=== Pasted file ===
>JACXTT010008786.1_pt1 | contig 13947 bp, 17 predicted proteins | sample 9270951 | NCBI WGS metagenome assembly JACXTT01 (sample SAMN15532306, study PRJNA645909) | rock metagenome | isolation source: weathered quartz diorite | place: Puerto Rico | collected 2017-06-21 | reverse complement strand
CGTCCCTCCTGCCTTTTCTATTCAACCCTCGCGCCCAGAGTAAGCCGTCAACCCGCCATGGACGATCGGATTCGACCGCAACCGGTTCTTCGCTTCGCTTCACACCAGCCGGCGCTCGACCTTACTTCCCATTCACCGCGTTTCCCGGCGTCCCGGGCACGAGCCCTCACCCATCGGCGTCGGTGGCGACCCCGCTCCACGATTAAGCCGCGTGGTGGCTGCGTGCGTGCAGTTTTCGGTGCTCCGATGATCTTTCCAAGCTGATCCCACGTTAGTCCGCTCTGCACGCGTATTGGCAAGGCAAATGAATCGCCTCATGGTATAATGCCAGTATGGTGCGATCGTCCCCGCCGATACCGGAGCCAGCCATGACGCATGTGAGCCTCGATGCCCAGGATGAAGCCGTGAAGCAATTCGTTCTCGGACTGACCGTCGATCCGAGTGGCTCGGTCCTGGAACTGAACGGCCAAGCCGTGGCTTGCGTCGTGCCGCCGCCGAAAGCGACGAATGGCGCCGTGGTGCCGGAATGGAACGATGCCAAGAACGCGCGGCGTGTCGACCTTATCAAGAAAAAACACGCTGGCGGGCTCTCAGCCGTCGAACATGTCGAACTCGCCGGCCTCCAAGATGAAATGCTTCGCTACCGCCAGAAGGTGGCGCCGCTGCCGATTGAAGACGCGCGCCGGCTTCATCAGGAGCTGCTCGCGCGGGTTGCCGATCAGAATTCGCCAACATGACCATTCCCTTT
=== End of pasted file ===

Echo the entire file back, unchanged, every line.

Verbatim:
>JACXTT010008786.1_pt1 | contig 13947 bp, 17 predicted proteins | sample 9270951 | NCBI WGS metagenome assembly JACXTT01 (sample SAMN15532306, study PRJNA645909) | rock metagenome | isolation source: weathered quartz diorite | place: Puerto Rico | collected 2017-06-21 | reverse complement strand
CGTCCCTCCTGCCTTTTCTATTCAACCCTCGCGCCCAGAGTAAGCCGTCAACCCGCCATGGACGATCGGATTCGACCGCAACCGGTTCTTCGCTTCGCTTCACACCAGCCGGCGCTCGACCTTACTTCCCATTCACCGCGTTTCCCGGCGTCCCGGGCACGAGCCCTCACCCATCGGCGTCGGTGGCGACCCCGCTCCACGATTAAGCCGCGTGGTGGCTGCGTGCGTGCAGTTTTCGGTGCTCCGATGATCTTTCCAAGCTGATCCCACGTTAGTCCGCTCTGCACGCGTATTGGCAAGGCAAATGAATCGCCTCATGGTATAATGCCAGTATGGTGCGATCGTCCCCGCCGATACCGGAGCCAGCCATGACGCATGTGAGCCTCGATGCCCAGGATGAAGCCGTGAAGCAATTCGTTCTCGGACTGACCGTCGATCCGAGTGGCTCGGTCCTGGAACTGAACGGCCAAGCCGTGGCTTGCGTCGTGCCGCCGCCGAAAGCGACGAATGGCGCCGTGGTGCCGGAATGGAACGATGCCAAGAACGCGCGGCGTGTCGACCTTATCAAGAAAAAACACGCTGGCGGGCTCTCAGCCGTCGAACATGTCGAACTCGCCGGCCTCCAAGATGAAATGCTTCGCTACCGCCAGAAGGTGGCGCCGCTGCCGATTGAAGACGCGCGCCGGCTTCATCAGGAGCTGCTCGCGCGGGTTGCCGATCAGAATTCGCCAACATGACCATTCCCTTT